Sunday, November 15, 2009

On the service roles

Last night I noticed Pike's most recent post, about how she has branched out into raid healing.

Possibly feeling inspired by it, (although I've been planning on taking up tanking, as I've already written) today after tanking another 5 man Uldaman run, I logged on with a level 28 blood elf Paladin in Hillsbrad who I haven't played with in probably close to a year now, specced Holy, and asked if anyone wanted a healer while questing.

What followed was a fairly enjoyable (if at times a little slow) 2-2.5 hours where I acted as buffer/healer for a feral Druid, during probably three or so quests.

After having done this, it made me realise why I gave the game up for nearly a year, as well as the reason why I never really got into raiding.

I need to purge my ego. Egotism was what really stopped me raiding. A certain amount of individualism is vital, yes; but in my own case, I've allowed that to go too far, for far too long. It's as much the reason why I've been socially isolated offline, as it is the reason why things never really took off for me within World of Warcraft.

I also realise that this is the true reason why there has always been a tank and healer shortage in this game, as well.

Tanking and healing (moreso healing) are largely selfless roles. Healing can be reasonably stimulating if you're having to move quickly, and so is a challenge in that sense, but for the most part, it's a scenario where you're doing something that enables someone else to have fun.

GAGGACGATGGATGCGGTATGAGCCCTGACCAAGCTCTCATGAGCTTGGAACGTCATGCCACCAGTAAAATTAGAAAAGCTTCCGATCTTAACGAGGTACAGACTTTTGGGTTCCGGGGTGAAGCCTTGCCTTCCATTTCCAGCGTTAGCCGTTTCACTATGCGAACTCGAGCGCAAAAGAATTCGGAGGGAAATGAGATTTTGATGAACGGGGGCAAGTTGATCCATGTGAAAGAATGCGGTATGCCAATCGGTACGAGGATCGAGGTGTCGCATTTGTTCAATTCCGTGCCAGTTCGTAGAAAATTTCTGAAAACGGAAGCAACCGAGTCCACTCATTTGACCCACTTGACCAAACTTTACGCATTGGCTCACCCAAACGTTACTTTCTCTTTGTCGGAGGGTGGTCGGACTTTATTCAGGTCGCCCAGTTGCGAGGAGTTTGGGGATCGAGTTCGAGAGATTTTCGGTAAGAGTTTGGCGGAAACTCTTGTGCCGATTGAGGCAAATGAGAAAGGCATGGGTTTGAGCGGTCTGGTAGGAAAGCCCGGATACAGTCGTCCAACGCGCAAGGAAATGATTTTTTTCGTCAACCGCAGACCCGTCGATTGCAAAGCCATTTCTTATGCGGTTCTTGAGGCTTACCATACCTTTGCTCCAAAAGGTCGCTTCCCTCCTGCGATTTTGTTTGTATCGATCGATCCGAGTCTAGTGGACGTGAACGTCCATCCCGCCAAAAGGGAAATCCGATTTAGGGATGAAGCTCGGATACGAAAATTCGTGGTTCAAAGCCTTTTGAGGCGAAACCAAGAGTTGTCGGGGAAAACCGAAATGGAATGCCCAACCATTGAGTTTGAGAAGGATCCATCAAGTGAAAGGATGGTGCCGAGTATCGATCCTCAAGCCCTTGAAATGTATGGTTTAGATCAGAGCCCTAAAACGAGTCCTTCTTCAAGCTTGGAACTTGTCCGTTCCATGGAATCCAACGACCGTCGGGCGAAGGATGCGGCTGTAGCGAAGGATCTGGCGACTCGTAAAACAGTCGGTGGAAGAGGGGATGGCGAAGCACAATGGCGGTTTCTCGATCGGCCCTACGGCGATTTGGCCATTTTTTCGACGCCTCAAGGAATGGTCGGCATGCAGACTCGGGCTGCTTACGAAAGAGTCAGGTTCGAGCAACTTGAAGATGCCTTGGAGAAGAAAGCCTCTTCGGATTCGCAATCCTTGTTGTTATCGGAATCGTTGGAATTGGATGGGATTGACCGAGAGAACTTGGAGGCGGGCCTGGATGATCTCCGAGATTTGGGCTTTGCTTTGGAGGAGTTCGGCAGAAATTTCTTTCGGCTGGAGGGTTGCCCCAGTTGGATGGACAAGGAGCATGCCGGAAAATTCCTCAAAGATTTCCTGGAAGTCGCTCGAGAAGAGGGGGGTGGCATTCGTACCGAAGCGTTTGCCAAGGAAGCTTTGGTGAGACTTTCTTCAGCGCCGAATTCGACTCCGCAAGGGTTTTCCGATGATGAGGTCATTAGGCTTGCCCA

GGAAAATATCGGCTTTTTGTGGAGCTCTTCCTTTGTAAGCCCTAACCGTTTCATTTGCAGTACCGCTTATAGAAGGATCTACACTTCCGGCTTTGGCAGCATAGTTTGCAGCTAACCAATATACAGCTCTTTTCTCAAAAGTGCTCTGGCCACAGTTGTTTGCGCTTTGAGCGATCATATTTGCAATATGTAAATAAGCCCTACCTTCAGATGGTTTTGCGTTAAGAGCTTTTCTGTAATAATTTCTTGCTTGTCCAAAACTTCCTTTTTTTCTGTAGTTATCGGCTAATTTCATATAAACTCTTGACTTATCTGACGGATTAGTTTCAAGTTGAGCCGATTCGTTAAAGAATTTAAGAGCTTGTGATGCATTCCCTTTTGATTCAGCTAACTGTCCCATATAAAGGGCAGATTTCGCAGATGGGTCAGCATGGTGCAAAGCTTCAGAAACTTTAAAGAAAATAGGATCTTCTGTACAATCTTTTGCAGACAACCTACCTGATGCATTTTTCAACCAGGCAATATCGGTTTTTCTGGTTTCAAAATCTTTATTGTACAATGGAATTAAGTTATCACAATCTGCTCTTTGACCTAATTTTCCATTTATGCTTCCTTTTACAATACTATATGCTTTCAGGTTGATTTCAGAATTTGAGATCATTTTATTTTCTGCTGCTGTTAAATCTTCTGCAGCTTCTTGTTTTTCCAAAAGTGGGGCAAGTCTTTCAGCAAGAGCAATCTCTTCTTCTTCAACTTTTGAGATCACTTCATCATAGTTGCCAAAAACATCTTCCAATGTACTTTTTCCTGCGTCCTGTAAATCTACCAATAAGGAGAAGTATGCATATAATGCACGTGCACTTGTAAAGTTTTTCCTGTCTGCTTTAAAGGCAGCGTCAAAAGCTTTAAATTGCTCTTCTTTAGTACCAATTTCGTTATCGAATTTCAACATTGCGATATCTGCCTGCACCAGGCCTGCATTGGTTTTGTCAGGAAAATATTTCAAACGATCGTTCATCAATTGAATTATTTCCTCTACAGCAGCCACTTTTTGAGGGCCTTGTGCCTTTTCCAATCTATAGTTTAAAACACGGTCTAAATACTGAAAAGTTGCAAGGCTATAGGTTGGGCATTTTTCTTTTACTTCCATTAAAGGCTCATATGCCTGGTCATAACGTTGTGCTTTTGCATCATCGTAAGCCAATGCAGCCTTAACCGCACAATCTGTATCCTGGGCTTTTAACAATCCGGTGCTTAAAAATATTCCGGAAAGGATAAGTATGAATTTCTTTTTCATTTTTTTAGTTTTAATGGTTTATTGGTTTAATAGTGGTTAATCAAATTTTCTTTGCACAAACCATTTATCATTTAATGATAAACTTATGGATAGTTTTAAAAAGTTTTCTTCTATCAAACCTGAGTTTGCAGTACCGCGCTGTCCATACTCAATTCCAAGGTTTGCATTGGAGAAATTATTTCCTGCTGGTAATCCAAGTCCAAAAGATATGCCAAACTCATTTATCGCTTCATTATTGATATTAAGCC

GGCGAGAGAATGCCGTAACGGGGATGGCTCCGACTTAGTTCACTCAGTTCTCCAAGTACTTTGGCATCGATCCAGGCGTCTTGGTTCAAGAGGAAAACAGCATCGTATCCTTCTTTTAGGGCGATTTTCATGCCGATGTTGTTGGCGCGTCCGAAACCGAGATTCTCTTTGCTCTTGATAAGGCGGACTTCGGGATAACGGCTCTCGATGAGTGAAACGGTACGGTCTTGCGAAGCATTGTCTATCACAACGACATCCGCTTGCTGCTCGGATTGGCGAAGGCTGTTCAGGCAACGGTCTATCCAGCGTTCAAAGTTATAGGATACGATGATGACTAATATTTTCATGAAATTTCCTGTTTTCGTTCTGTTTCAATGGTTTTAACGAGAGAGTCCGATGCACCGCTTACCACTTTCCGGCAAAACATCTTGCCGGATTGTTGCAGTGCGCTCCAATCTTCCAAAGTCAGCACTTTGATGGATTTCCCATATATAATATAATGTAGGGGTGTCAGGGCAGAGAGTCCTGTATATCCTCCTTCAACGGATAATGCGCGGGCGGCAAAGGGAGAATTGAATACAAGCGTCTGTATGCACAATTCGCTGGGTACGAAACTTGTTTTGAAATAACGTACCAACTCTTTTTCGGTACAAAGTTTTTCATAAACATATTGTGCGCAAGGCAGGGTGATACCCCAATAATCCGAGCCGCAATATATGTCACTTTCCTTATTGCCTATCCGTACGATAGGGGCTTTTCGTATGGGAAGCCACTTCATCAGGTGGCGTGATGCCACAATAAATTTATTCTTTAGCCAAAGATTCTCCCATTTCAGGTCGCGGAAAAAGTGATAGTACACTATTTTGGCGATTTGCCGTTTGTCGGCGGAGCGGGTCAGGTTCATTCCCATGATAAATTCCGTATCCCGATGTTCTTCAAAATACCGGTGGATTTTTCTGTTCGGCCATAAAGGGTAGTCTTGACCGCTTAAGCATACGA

Most people prefer a scenario where they can be in the spotlight; where they can do something which, in an immediate and visible way, their ego is going to be gratified. There are, if we're honest, two overt measures of a person's fundamental worth in this game, in most people's eyes; either their gear, or their place on the DPS meter.

I wanted that myself, and I went further, in refusing, even as a Hunter, to be even temporarily flexible in the name of what might have been more genuinely supportive of other people.

I need to start learning, if I can, to put the welfare of a team first, and my own desires second. Other people will respond to this and urge caution, no doubt, and I appreciate that.

The truth is, however, that I've gone about as far as I can at this point, following the, "me first!" route. I've hit a brick wall.

I can keep doing nothing but solitary farming, and clinging to (for me) a dying spec, and never experience anything other than loneliness, boredom to the point where I normally simply log out of the game within half an hour, and a lack of fulfillment due to not moving on to new forms of activity; things which I haven't tried before.

Or, I can realise and acknowledge, that it's now time for something to change. I can become a tank, and experience the subsequent additional maturity which the level of responsibility involved with that will bring.

I don't have any illusions; it's not going to be easy. Even doing Uldaman earlier today was hard; we wiped a number of times at first. I had to zoom right out, in order to have a full 360 degree view, and I had to start pulling carefully, and paying serious attention. Once I did that though, we did not wipe again.

The task I set for myself, first with Ultima Online, and secondly with this game, was to use them as venues where I could learn to relate to other human beings in an effective and beneficial way. So far, my success on that score has only been very partial. I have this blog, and I'm proud of that, yes; but the reason why I haven't ended up doing much raiding in the past, if I'm truly honest, is because I always put my own desires ahead of those of anyone else.

If I'm going to continue to grow, and if I'm going to learn to truly reach out to other human beings, I'm going to need to learn to do something different on that score.

No comments: